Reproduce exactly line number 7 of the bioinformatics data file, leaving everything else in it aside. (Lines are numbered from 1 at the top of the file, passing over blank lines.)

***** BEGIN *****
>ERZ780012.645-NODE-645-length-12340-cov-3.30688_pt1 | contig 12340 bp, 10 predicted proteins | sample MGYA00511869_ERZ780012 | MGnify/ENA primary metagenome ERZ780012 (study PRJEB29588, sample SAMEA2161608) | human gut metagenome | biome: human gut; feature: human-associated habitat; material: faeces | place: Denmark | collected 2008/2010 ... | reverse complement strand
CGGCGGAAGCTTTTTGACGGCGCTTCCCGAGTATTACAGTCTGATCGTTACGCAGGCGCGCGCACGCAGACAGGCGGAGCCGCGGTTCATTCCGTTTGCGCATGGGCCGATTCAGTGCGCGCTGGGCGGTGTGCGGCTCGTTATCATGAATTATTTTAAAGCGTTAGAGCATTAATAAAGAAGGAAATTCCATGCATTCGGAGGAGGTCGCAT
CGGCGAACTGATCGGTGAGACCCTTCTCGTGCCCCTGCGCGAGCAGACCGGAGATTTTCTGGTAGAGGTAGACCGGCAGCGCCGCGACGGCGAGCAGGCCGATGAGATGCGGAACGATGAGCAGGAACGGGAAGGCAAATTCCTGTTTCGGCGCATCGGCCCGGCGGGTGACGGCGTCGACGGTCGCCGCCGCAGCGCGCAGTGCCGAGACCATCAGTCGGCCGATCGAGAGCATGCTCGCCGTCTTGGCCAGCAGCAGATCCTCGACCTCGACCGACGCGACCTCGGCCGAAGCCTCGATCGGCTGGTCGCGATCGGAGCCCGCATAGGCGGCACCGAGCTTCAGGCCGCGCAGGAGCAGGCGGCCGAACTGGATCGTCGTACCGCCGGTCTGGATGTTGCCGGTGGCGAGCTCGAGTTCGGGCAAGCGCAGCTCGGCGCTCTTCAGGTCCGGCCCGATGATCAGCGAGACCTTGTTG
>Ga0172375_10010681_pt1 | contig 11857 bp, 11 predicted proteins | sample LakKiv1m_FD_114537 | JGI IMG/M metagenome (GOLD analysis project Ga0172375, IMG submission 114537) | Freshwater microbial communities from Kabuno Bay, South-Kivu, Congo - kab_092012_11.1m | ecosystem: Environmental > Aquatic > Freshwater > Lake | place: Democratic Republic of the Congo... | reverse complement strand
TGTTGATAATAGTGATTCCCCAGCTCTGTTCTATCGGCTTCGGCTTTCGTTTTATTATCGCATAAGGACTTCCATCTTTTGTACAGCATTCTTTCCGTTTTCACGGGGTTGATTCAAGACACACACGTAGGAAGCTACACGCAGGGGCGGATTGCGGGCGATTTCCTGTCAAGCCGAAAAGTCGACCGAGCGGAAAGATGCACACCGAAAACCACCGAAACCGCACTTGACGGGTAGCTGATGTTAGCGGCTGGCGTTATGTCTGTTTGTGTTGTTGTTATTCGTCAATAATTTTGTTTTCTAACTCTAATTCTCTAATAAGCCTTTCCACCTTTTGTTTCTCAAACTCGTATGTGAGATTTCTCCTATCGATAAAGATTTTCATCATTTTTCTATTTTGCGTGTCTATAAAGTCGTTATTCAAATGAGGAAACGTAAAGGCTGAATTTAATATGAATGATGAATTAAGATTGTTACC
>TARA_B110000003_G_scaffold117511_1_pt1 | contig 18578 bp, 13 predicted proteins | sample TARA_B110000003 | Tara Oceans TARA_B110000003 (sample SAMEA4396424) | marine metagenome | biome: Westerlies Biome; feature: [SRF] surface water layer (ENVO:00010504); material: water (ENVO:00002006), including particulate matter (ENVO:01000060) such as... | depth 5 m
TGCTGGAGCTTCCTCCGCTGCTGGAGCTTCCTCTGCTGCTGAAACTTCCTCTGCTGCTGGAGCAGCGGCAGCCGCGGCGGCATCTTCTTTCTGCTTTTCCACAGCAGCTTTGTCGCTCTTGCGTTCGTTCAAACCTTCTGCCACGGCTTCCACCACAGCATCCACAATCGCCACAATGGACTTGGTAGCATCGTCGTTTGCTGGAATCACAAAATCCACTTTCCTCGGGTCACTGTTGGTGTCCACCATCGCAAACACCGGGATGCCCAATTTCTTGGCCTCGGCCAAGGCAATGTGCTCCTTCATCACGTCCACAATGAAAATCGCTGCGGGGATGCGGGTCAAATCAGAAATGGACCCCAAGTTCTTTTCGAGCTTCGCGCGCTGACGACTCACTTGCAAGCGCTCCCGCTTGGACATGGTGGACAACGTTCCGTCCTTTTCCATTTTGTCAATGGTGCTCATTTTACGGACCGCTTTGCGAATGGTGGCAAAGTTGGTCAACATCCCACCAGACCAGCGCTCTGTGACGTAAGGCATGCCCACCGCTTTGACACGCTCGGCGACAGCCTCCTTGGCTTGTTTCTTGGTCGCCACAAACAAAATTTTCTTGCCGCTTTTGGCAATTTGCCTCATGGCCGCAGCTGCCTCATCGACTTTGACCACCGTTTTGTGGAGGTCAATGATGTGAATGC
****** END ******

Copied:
TGCTGGAGCTTCCTCCGCTGCTGGAGCTTCCTCTGCTGCTGAAACTTCCTCTGCTGCTGGAGCAGCGGCAGCCGCGGCGGCATCTTCTTTCTGCTTTTCCACAGCAGCTTTGTCGCTCTTGCGTTCGTTCAAACCTTCTGCCACGGCTTCCACCACAGCATCCACAATCGCCACAATGGACTTGGTAGCATCGTCGTTTGCTGGAATCACAAAATCCACTTTCCTCGGGTCACTGTTGGTGTCCACCATCGCAAACACCGGGATGCCCAATTTCTTGGCCTCGGCCAAGGCAATGTGCTCCTTCATCACGTCCACAATGAAAATCGCTGCGGGGATGCGGGTCAAATCAGAAATGGACCCCAAGTTCTTTTCGAGCTTCGCGCGCTGACGACTCACTTGCAAGCGCTCCCGCTTGGACATGGTGGACAACGTTCCGTCCTTTTCCATTTTGTCAATGGTGCTCATTTTACGGACCGCTTTGCGAATGGTGGCAAAGTTGGTCAACATCCCACCAGACCAGCGCTCTGTGACGTAAGGCATGCCCACCGCTTTGACACGCTCGGCGACAGCCTCCTTGGCTTGTTTCTTGGTCGCCACAAACAAAATTTTCTTGCCGCTTTTGGCAATTTGCCTCATGGCCGCAGCTGCCTCATCGACTTTGACCACCGTTTTGTGGAGGTCAATGATGTGAATGC